Impact of a Neuroscience-Based Health Education Course on High School Students' Health Knowledge, Beliefs, and Behaviors.
PURPOSE: The purpose of this pilot study was to evaluate the potential of an innovative high school neuroscience-based health course for implementation feasibility and impact on student outcomes. METHODS: Thirteen teachers from two high schools participated in this quasi-experimental pilot study including 395 students (202 in the intervention classes and 193 in the comparison classes). Students completed pre/post online surveys assessing their knowledge, beliefs, and behaviors. Our analysis strategy for multi-item measures was to estimate the effects of the intervention on latent change scores in structural equation models. RESULTS: Students in the neuroscience health classes showed a significant increase in neuroscience knowledge as compared to students in the comparison group (difference estimate in proportion correct metric, adjusted for covariates = .04; 95% confidence interval [.01, .06]). However, none of the other primary outcomes showed a significant difference between conditions. Teachers in the intervention group were observed implementing the neuroscience and health components more often than the self-regulation and growth mindset components. Students in the neuroscience group were more likely to mention the importance of caring for their brain and its link to health behaviors. CONCLUSIONS: Findings demonstrate that information about the link between health behaviors and brain functioning can be successfully integrated into a high school health education course, although effects on student health beliefs and behaviors were not observed. Additional development work should focus on clarifying the theoretical mechanisms of change, integrating the neuroscience content with self-regulation and growth mindset, and providing additional professional development for teachers.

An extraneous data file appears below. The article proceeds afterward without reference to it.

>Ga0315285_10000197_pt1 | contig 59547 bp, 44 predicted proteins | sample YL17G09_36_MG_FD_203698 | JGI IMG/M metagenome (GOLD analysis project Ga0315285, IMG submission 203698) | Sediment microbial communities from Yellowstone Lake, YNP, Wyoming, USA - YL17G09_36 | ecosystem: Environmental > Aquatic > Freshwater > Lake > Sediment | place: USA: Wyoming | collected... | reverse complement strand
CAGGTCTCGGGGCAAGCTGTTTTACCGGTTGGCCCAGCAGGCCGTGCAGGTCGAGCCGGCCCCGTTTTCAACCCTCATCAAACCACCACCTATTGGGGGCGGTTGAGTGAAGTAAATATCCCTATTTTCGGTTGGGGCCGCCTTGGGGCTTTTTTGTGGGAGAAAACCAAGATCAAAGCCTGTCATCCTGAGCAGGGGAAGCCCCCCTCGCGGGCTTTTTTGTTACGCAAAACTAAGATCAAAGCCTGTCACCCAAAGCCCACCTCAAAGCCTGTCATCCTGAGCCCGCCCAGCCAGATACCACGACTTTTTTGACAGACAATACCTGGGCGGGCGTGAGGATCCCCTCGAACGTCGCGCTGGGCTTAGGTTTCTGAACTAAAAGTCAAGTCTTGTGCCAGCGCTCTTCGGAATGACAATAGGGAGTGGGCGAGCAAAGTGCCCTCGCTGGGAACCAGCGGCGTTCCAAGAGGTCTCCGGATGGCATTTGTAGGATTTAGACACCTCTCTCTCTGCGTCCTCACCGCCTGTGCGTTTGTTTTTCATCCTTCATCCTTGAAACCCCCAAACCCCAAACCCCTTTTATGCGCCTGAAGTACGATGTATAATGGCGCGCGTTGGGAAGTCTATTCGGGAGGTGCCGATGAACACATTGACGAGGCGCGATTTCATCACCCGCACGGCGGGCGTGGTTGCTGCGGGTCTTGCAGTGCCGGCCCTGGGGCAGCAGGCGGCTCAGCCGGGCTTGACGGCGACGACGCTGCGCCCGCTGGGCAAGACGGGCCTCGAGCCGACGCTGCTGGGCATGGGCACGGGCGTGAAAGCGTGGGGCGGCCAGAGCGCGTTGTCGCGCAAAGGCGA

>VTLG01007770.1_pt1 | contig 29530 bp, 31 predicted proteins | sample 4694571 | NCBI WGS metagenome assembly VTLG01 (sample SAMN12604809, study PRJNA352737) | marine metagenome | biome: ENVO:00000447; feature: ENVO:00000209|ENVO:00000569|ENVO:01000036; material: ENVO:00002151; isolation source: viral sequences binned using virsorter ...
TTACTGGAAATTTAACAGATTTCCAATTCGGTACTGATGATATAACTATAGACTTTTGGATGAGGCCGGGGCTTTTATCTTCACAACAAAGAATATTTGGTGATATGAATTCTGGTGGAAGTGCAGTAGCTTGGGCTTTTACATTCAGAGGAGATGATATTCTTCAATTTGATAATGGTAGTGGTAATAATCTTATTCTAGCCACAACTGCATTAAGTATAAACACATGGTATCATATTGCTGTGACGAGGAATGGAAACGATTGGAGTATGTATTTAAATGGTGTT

Babinski, LM; Murray, DW; Wilson, WA; Kuhn, CM; Malone, PS
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